Summary:

Najafi Companies, a Phoenix-based private investment firm, said this week that it will invest $100 million in a new portfolio company with a cleantech focus. The company, Energy Capital Investments (ECI), will act as an investor to both create and acquire renewable energy technologies, specifically in […]

Najafi Companies, a Phoenix-based private investment firm, said this week that it will invest $100 million in a new portfolio company with a cleantech focus. The company, Energy Capital Investments (ECI), will act as an investor to both create and acquire renewable energy technologies, specifically in the areas of solar, geo-thermal and biomass energy production.

Much of ECI’s management comes from National City Energy Capital, an energy financing firm that has financed clean energy in the past.
While the initial investment from Najafi is $100 million, the company will draw on the “considerable capital” available from its principal members. “We’ll look at projects on the commercial level and on the project level,” ECI CEO Clifford Svoboda told us. “We don’t want to limit ourselves.”

This is the first investment in energy Najafi has made. As more players get into clean energy, and cleantech in general, 2008 is looking like it will get even more funding then 2007. Time will tell if the sector becomes overvalued.

Some of ECI’s first deals will be in solar, Svoboda told us. “We did a lot of solar at National [City Energy Capital]. All these guys were involved in doing solar. About the only type of project they weren’t involved with was wind,” he said.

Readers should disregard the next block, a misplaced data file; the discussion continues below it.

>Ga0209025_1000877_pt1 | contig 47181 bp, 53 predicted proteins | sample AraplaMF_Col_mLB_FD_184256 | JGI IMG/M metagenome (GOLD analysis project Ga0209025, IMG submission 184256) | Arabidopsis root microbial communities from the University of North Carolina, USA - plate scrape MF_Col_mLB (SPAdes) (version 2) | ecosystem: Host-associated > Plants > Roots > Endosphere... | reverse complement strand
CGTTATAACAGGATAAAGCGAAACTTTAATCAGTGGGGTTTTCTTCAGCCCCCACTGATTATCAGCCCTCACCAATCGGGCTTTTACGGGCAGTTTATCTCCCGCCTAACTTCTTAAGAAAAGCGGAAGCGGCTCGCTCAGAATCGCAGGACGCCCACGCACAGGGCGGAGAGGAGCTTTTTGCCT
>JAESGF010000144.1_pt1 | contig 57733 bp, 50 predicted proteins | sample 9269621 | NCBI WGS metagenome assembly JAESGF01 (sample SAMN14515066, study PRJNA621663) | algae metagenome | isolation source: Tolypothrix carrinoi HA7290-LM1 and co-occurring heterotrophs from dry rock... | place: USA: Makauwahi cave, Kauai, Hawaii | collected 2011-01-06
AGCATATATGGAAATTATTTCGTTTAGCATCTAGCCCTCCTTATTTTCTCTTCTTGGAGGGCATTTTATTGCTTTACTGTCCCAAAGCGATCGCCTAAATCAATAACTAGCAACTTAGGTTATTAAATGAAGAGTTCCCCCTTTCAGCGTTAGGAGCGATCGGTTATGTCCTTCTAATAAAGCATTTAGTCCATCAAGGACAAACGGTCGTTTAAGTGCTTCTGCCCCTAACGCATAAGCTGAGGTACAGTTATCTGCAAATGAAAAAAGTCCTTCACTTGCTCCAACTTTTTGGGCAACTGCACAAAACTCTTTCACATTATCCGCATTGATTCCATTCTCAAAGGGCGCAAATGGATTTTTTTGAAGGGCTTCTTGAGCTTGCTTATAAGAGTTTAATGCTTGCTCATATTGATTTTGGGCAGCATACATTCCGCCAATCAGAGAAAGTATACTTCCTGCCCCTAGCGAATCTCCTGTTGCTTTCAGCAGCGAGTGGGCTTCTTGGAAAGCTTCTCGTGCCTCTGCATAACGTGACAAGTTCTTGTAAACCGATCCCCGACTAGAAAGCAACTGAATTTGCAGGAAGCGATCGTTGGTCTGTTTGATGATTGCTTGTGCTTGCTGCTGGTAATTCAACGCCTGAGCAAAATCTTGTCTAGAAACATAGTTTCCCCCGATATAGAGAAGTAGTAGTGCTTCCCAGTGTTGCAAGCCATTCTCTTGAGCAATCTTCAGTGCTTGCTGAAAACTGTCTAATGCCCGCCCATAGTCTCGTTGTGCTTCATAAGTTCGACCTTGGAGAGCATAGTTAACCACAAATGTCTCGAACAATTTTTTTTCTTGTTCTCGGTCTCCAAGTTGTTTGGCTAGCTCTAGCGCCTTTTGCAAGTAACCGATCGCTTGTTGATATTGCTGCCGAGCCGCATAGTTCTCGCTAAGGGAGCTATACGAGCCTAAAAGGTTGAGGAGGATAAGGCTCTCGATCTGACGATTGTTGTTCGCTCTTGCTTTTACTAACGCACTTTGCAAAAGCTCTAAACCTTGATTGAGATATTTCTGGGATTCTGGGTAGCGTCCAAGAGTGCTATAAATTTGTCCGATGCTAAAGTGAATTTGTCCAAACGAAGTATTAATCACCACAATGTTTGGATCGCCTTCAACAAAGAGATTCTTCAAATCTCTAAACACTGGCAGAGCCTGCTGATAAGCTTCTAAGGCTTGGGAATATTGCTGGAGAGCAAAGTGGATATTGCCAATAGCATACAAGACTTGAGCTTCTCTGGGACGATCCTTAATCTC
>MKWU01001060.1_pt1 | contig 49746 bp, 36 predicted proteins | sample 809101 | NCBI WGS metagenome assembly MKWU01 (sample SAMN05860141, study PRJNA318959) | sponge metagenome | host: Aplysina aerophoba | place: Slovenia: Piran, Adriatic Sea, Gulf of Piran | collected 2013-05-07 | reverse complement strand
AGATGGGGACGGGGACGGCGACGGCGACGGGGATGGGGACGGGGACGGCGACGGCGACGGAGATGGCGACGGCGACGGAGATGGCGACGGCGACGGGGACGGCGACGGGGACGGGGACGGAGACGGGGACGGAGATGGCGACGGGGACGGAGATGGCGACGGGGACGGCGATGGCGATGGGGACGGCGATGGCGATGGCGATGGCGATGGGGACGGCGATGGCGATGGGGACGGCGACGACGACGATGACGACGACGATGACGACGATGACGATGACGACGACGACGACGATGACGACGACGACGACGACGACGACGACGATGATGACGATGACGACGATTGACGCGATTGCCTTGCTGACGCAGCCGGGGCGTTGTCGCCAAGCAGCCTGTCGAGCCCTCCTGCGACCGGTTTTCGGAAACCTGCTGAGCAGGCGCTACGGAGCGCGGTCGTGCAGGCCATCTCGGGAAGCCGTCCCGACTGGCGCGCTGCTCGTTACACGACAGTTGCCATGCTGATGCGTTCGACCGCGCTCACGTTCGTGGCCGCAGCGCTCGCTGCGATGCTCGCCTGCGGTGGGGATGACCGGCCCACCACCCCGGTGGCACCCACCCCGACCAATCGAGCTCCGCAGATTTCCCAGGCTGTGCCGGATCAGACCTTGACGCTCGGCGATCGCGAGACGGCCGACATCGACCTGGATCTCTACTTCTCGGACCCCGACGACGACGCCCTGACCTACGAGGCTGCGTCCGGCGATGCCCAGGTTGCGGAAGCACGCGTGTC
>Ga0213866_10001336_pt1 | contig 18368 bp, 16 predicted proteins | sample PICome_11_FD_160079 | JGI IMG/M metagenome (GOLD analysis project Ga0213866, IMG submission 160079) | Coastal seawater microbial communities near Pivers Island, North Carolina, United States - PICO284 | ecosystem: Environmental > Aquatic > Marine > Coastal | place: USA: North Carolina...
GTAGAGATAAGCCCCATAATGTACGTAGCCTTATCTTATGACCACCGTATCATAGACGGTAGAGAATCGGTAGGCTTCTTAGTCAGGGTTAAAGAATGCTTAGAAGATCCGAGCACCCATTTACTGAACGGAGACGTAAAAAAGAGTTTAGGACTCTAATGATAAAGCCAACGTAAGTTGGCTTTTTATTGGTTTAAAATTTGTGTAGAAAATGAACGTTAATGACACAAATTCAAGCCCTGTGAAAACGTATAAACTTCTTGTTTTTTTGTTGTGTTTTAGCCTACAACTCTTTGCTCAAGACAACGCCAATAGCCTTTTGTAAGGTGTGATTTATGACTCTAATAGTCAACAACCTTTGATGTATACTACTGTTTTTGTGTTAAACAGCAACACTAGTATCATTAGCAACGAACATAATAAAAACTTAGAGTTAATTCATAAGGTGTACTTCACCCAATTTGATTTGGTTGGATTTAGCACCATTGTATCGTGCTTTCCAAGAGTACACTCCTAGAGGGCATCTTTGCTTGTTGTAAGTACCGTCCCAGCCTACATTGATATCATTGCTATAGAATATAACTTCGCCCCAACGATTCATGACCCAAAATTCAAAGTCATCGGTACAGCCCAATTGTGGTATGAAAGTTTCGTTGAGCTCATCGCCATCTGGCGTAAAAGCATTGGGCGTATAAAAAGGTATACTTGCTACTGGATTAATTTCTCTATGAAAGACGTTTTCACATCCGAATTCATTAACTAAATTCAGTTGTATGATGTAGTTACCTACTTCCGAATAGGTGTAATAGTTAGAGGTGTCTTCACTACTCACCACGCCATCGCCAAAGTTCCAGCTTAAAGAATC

William Garnett, a principal at ECI and former NCEC VP, claims that the newly minted ECI has already hit the ground running. “We’re currently in negotiations in PPAs with governmental entities, both state and local, as well as a number of commercial establishments,” he said. The PPAs are for power from photovoltaic and concentrated solar thermal sources, Garnett said. Svoboda added that he hopes these deals will be completed by the first quarter of next year, at which point they’ll release more details.

ECI also plans to eventually start deevloping some of its own renewable technologies, Svoboda told us, but for now they’re focused on building a diverse portfolio of stable technologies and partnerships. He stressed that ECI is not an investment fund and is therefore not bound by the same constrictions, including shorter time horizons on investments. ECI will likely be one of a growing number of such diversified portfolio companies to come online as the clean energy industry matures.

Comments have been disabled for this post